DENVER –The controversial civil unions bill cleared what may be its most difficult hurdle as the House Judiciary Committee, which killed the measure a year ago, passed the bill on a 6-5 vote late Thursday night.
As expected, Rep. B.J. Nikkel, R-Loveland, cast the deciding vote in favor of Senate Bill 2, breaking with the other Republicans on the panel and siding with proponents of the measure.
“We’re all Coloradans and I think we should probably all be treated the same,” Nikkel said following the vote.
Nikkel, who is in her final term at the legislator, is a former staffer for Rep. Marilyn Musgrave, who authored a federal amendment against gay marriage. After voting no a year ago, Nikkel, who was lobbied intensely by people on both sides of the issue, had a change of heart this year.
“I got to the point of just recognizing that the bill, what’s it’s really doing is providing some legal structure that I came to believe is really important and necessary to treat everybody the same here in Colorado.”
The bill now faces another test before the House Finance Committee, which could come either Friday or Monday.
It depends on how soon the House Judiciary Chairman, Rep. Bob Gardner, R-Colorado Springs, signs the committee report from Thursday night’s hearing.
After last night’s hearing, Gardner signed committee reports on every bill considered by his committee except the civil unions measure, an indication that House Republicans may be looking to stall the bill’s progress, knowing that only four days remain in the legislative session.
FOX 31 Denver has learned that Gardner is likely to wait until Monday, taking the full 72 hours allowed before signing the committee report; although that would still allow time for a hearing before the House Finance Committee, where a subsequent hearing before the House Appropriations Committee, and two days of votes by the full House.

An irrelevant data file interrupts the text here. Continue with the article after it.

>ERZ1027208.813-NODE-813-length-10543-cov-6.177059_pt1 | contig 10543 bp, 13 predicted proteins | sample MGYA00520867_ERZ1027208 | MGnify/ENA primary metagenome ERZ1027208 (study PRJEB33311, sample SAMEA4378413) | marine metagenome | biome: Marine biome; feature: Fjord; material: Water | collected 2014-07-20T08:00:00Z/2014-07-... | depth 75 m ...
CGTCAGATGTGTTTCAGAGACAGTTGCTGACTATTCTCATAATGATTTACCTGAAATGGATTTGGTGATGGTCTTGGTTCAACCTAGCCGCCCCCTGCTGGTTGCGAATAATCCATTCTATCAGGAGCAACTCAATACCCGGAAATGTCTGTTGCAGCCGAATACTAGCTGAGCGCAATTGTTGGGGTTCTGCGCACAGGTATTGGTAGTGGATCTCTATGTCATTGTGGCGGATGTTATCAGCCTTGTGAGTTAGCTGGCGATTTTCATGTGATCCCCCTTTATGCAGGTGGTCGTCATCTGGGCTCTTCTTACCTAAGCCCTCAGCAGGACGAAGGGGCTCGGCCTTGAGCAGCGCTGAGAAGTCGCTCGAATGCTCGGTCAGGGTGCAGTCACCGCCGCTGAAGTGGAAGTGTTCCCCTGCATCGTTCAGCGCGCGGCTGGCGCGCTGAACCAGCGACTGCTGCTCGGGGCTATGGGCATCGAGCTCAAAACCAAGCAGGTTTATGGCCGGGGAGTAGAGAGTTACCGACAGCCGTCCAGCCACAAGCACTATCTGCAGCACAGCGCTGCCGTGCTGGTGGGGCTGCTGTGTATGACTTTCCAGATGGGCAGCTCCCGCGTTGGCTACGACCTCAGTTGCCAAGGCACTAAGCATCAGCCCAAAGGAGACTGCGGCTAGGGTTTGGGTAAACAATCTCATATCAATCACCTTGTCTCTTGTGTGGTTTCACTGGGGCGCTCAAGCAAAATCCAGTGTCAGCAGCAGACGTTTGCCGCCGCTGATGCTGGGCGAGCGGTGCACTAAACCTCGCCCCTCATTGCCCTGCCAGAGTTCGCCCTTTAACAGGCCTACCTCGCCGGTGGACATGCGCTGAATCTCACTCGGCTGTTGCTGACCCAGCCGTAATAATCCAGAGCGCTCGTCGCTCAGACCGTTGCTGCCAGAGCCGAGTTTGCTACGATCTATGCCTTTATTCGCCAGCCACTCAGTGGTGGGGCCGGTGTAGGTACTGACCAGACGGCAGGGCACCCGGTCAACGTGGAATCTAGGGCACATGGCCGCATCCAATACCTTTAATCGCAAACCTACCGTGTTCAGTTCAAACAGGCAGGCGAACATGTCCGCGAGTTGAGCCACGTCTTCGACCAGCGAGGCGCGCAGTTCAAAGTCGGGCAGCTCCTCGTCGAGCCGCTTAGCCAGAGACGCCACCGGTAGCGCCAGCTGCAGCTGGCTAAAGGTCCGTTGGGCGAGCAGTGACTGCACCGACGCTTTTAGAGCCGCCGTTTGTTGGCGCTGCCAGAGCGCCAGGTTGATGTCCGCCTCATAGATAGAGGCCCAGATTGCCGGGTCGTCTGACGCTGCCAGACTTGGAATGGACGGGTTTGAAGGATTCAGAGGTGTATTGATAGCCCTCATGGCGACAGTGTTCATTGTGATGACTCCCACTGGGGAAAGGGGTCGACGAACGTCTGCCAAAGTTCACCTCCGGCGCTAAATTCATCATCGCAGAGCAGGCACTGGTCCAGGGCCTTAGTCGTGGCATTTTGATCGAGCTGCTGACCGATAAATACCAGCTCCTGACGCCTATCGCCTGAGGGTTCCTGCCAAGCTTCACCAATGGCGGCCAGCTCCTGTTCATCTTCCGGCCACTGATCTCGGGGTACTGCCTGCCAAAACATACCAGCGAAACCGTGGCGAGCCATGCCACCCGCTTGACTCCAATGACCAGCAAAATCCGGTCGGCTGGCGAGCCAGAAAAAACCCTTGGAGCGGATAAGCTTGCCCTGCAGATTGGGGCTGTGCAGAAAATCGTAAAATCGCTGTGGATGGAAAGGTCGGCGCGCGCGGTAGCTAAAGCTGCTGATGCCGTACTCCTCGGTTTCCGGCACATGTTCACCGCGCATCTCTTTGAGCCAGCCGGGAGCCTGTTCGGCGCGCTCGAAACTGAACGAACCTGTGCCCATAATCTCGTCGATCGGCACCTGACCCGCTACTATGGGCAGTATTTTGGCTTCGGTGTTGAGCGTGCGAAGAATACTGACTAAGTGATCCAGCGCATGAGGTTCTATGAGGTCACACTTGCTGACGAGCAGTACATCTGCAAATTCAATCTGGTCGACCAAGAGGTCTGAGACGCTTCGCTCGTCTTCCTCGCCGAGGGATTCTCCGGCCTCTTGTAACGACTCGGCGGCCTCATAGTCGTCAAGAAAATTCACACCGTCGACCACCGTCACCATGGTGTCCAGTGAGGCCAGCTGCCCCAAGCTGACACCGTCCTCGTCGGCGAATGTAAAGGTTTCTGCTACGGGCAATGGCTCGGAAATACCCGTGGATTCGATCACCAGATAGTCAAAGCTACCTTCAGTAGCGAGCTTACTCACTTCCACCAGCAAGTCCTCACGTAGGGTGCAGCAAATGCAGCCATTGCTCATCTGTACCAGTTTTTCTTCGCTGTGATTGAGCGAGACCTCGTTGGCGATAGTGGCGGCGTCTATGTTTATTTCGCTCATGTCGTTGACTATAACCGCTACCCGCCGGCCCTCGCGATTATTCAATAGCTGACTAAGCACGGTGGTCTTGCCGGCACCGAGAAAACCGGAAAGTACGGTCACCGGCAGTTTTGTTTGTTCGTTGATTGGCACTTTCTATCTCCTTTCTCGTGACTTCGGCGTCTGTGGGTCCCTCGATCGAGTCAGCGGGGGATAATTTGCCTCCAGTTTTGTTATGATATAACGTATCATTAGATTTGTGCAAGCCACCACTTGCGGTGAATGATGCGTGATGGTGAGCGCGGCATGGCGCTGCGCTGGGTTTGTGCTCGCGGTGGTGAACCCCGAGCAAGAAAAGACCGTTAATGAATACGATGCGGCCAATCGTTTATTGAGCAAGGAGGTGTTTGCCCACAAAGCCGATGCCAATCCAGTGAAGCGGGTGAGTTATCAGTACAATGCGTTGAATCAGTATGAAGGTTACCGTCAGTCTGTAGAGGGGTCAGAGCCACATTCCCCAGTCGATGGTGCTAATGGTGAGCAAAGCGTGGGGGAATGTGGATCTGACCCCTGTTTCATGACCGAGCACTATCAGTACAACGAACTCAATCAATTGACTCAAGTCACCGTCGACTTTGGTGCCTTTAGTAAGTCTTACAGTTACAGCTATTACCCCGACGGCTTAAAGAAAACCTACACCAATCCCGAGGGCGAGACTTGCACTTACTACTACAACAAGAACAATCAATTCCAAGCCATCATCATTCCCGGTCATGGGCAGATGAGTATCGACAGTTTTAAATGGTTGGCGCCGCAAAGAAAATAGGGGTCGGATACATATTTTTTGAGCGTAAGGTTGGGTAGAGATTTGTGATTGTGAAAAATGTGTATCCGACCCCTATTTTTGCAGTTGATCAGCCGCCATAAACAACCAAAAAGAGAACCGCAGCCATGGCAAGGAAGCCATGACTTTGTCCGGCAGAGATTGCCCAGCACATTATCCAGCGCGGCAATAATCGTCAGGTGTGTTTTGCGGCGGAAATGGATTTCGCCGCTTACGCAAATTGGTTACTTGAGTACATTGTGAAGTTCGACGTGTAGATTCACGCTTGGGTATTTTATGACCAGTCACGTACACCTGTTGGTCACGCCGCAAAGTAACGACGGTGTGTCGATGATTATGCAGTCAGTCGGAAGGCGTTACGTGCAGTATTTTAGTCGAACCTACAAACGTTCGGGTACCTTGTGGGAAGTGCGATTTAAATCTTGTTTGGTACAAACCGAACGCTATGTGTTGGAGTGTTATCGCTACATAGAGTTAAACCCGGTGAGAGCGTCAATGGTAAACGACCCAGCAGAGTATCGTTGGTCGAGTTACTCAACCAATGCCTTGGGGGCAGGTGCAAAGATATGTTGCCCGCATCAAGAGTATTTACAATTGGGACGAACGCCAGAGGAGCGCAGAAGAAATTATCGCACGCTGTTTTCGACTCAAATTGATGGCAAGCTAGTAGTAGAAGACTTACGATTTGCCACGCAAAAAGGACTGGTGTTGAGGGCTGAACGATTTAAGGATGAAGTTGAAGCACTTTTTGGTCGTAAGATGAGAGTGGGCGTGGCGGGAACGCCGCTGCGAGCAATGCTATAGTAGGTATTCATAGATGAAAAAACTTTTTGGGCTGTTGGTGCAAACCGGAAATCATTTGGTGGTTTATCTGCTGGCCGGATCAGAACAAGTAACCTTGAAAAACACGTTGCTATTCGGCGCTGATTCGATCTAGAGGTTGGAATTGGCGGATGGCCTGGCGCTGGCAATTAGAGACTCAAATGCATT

Republicans on both the Finance and Appropriations Committees have indicated support for the bill — so if the hearings take place in time, the bill is likely to survive and make it to the House floor.
“This is a great evening, we’ve done something we weren’t able to do a year ago in getting the bill out of a House committee,” said Rep. Mark Ferrandino, D-Denver, the bill’s sponsor. “But we’ve got more steps to go.”
If the bill reaches the House floor by Tuesday, it’s expected to pass the full chamber, where at least a few Republicans, aside from Nikkel, have indicated their support for civil unions.
Hickenlooper has promised to sign the bill if it reaches his desk.
In his State of the State Address at the start of the legislative session, Hickenlooper implored lawmakers to “pass civil unions this year.”
Hickenlooper’s own chief counsel, Jack Finlaw, was among those who spoke in favor of the bill at Thursday’s hearing.
Despite opposition from a majority of Republican lawmakers, support for civil unions seems to be swelling across the state, with a recent poll showing that 72 percent of Coloradans support the proposal.
Outside the building, several high profile Republicans have been demonstrating their support, with the newly-formed group, Coloradans for Freedom, arguing that supporting civil unions fits within conservative principles of individual freedom and limited government.
The group even issued a press release Wednesday, hoping to convince GOP lawmakers on the House Judiciary Committee to allow the bill to reach the House floor.
“With such broad support, including from such a large percentage of conservatives, it is clear the members of the Judiciary Committee must allow the civil unions debate to continue,” said Mario Nicolais, a GOP attorney and the group’s spokesman, in the press release.
“Such important issues should not be determined by a select few members on a small committee, but should be debated before the whole House.”
One Colorado, a statewide LGBT advocacy group, held a lunchtime rally Thursday across from the Capitol on the steps of the Denver City and County Building with Mayor Michael Hancock and Councilwoman Robin Kneich leading the show of support for the bill.
“Issues with overwhelming public support like civil unions deserve to be debated on the floor by all of our Representatives,” said Brad Clark, the Executive Director of One Colorado.